Don’t read this Christmas miracle story. You won’t like it, and you won’t like me for writing it. Save yourself the stress, skip this story, and come back next week for something to give you the sense of warmth and Christmas joy we all love; unless, of course, you don’t mind the fact that sometimes truth is stranger than fiction.
Semi-surrounded as it was by three oceans, the dear little country seemed to be encircled with the shelter of angel’s wings. It’s founders had, in fact, asked for wisdom from heaven, itself, in its structure, and for many years it seemed to be blessed because of it. Sure, it had its ups and downs. Every country swings between the forces of good and evil with the pendulum of history. It praised its heroes. It mourned its defeats. It witnessed its share of error as well as of greatness in the comings and goings of all that happens through the course of time’s river.
But of late the country had been badly beaten and bruised. Its recent rulers had done what damage they could by pitting its citizens against each other (skin, sex, culture, religion, language, you name it), by reducing its protections – both of individuals and as a whole, by abusing its sense of morality and common sense, by denigrating the church and even the country, itself, and by putting a stranglehold on those who attempted to use their nerve and smarts to make a go of it. The rulers held out the apple of benevolence injected with the poison of increased governmental control, and the people ate it.
How did it happen? It wasn’t as though its citizens were desiring their own country’s demise. They were, for the most part, very good people: People who loved what was right, or thought they did; who cared about their fellow-man; who honestly wanted good to prevail. But schools of thought differed about how to best help people and preserve a nation. Passions inflamed. Those who would use those passions to create destruction rather than discourse were loud and persistent. The gem of youth was accessed. Slowly and surely young children grew to believe things they were taught about history, economy, and morality regardless of the lessons’ veracity. They were young. They didn’t know differently, their teachers were both sincere and skillful, and their parents were oblivious of the intensity of indoctrination. The very definition of words was changed to influence thinking about right and wrong, good and evil. It became difficult to tell what was true and what was false, and voices from many sources created a cacophony of confusion.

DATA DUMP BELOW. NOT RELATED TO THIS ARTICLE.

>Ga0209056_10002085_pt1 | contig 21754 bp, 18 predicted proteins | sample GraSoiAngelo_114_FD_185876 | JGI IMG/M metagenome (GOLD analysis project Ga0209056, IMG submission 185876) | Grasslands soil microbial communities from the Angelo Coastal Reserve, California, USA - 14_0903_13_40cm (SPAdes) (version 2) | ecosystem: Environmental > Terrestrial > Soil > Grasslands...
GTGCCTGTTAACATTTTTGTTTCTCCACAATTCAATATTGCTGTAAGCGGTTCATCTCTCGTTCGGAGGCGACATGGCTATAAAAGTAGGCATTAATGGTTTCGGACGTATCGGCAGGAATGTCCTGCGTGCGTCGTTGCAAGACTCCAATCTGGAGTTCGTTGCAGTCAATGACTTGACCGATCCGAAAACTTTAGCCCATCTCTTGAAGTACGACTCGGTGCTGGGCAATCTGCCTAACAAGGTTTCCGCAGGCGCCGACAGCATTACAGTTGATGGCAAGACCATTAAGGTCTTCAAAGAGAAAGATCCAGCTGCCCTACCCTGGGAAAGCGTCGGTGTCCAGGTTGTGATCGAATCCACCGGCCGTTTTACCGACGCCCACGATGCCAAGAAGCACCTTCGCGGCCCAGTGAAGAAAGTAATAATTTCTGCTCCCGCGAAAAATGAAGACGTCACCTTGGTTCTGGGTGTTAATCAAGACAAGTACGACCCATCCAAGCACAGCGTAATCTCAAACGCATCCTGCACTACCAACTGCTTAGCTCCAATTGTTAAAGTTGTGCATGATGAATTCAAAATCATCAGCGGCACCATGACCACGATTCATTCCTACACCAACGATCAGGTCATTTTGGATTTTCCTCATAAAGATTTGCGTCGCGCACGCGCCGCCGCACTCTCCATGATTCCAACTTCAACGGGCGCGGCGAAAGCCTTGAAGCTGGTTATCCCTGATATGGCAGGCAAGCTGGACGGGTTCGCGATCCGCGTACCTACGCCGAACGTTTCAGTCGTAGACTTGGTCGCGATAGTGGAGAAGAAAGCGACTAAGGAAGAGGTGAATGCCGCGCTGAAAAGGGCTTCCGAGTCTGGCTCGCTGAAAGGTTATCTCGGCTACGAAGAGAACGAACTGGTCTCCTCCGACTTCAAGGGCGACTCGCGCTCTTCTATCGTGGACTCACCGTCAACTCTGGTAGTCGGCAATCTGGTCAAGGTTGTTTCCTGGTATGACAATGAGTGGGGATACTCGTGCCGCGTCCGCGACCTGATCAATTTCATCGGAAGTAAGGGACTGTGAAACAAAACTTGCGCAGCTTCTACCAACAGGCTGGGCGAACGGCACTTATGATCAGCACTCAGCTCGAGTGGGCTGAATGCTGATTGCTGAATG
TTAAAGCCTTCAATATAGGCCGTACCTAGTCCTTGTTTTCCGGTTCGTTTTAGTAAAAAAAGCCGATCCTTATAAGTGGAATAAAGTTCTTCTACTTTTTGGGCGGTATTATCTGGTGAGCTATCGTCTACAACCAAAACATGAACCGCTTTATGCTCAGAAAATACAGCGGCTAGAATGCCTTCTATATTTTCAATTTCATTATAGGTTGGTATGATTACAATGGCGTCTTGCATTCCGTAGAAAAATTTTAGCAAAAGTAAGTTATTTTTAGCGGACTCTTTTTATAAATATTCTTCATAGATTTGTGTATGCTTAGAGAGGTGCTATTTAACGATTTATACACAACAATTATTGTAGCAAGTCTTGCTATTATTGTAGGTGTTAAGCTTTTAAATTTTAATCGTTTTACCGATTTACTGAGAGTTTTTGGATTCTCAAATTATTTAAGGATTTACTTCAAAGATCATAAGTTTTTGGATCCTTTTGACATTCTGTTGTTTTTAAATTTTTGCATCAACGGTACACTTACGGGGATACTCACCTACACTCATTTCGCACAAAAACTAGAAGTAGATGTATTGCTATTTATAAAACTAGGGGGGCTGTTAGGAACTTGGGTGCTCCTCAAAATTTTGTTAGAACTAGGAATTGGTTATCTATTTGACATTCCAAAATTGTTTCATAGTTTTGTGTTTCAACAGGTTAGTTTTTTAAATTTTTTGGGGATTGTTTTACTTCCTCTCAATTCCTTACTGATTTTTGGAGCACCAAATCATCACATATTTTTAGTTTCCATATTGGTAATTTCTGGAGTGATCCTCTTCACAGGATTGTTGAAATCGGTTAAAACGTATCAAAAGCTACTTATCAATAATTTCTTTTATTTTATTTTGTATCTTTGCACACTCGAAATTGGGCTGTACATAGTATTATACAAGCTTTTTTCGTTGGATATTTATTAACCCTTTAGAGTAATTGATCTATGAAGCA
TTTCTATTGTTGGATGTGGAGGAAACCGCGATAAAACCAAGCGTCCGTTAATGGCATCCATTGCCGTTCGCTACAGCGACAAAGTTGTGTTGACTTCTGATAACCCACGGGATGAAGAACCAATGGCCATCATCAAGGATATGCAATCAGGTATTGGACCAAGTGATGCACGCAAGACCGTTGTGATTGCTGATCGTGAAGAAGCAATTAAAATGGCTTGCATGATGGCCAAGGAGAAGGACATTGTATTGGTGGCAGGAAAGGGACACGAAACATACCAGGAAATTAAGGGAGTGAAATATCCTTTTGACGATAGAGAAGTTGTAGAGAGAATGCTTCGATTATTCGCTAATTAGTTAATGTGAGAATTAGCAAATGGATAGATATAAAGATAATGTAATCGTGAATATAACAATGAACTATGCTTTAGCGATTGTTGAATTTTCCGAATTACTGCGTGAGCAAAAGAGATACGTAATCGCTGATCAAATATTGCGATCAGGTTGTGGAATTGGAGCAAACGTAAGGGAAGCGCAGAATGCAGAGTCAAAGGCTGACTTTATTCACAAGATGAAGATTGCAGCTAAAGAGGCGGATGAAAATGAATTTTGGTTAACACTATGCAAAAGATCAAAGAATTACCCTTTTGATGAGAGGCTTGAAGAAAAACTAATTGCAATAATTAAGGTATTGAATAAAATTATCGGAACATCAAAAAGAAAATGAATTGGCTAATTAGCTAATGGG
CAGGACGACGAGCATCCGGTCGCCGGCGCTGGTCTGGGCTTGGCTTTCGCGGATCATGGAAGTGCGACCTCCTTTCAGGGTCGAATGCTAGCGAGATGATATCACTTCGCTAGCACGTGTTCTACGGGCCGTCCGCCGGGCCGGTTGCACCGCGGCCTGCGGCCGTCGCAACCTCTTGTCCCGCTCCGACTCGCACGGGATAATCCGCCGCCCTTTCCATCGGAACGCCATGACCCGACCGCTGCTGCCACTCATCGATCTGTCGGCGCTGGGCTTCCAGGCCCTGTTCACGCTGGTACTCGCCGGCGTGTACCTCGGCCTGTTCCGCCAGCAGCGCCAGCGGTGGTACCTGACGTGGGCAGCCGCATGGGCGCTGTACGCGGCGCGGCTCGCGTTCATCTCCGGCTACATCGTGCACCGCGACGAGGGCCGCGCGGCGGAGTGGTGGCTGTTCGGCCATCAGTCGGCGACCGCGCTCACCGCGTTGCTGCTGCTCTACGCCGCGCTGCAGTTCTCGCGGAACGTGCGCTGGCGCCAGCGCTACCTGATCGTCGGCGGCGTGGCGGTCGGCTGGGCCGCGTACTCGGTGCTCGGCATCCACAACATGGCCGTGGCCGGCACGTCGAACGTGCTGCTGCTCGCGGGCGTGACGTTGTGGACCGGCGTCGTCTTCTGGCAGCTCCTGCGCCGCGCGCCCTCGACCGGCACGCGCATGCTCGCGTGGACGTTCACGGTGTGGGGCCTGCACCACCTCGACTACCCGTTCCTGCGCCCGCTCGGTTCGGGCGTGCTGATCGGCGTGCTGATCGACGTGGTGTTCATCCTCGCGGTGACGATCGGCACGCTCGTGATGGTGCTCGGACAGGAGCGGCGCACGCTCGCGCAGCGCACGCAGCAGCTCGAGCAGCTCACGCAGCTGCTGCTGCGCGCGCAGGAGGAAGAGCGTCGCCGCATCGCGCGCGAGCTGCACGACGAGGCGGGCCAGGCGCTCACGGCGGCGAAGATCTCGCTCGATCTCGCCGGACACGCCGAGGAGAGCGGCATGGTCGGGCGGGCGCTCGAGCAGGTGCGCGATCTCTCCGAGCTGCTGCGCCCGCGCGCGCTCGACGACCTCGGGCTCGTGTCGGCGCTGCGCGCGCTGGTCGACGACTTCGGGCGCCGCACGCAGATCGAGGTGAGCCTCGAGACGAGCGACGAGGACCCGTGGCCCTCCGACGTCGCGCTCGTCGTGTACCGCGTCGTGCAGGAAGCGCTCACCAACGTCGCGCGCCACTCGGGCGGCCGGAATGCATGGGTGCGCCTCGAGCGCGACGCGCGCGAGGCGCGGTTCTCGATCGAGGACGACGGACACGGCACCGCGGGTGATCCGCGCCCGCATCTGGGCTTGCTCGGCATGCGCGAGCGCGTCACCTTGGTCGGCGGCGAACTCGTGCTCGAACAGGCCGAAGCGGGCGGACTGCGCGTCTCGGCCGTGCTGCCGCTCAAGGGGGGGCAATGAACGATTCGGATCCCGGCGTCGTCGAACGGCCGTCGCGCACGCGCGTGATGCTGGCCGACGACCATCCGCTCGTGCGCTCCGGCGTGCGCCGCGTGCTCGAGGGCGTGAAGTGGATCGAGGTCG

For belief, as we all know, is a stubborn thing. It is strong and rarely yields. Why should it? The question, of course, is which belief is right? Which belief is true?
And now the country’s demise was nearly complete. In only a short time, its transformation from freedom to communism would take place. The powers and their followers were nearly ecstatic with the thought. And the people? Half of them were alarmed at the thought and half of them were at peace with it.
In just one election, it would be entirely possible to wrest what control a free citizenry maintained and implement their own philosophy: Marxism leading to socialism leading to communism. It was, according to everyone who knew anything, a sure thing.
But prayer can’t be outlawed, even when thought seemingly is controlled and speech surely is – if not by law, then by name-calling. Small utterances in quiet homes and loud pleas in large gatherings were offered to the God who had watched, as He watches all countries, with care and concern, and suddenly the little country found reason to hope.
That hope came, as hope often does, in an unexpected way. A blustery man of no political background challenged the plans so carefully laid. His language wasn’t skilled nor did it hold the smooth enticement of a politician, but he was brave and he was tenacious, whatever else people thought of him. Some said he thought one thing, some said he thought another. And said. And did. And his character was this. Or that. His election caused some to fear. They worried about the opinions others claimed he held and were concerned for the future. Some people rejoiced at the thought of the country being snatched from the precipice of Marxist policy and of the possibility of it returning to its origins; not the origins taught by the sincere and skillful teachers, but its true Constitutional origins that people needed to learn about; some, for the first time. And some people felt uncertain about who they should believe, sighing while they continued in their daily tasks.
And the country watched and waited to see what the blustery man of no political background would do. And as they waited, God watched them.